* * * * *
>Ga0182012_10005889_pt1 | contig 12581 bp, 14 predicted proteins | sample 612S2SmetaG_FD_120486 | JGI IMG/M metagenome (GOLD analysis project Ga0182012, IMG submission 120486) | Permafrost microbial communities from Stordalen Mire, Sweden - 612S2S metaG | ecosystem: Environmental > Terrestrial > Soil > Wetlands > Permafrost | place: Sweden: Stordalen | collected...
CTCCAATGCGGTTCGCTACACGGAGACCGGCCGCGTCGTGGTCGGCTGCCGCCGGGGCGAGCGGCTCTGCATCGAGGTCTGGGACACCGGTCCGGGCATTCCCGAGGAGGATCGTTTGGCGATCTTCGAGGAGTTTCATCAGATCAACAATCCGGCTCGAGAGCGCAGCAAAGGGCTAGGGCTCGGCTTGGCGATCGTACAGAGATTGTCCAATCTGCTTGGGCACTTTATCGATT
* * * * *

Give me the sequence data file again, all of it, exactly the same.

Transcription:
>Ga0182012_10005889_pt1 | contig 12581 bp, 14 predicted proteins | sample 612S2SmetaG_FD_120486 | JGI IMG/M metagenome (GOLD analysis project Ga0182012, IMG submission 120486) | Permafrost microbial communities from Stordalen Mire, Sweden - 612S2S metaG | ecosystem: Environmental > Terrestrial > Soil > Wetlands > Permafrost | place: Sweden: Stordalen | collected...
CTCCAATGCGGTTCGCTACACGGAGACCGGCCGCGTCGTGGTCGGCTGCCGCCGGGGCGAGCGGCTCTGCATCGAGGTCTGGGACACCGGTCCGGGCATTCCCGAGGAGGATCGTTTGGCGATCTTCGAGGAGTTTCATCAGATCAACAATCCGGCTCGAGAGCGCAGCAAAGGGCTAGGGCTCGGCTTGGCGATCGTACAGAGATTGTCCAATCTGCTTGGGCACTTTATCGATT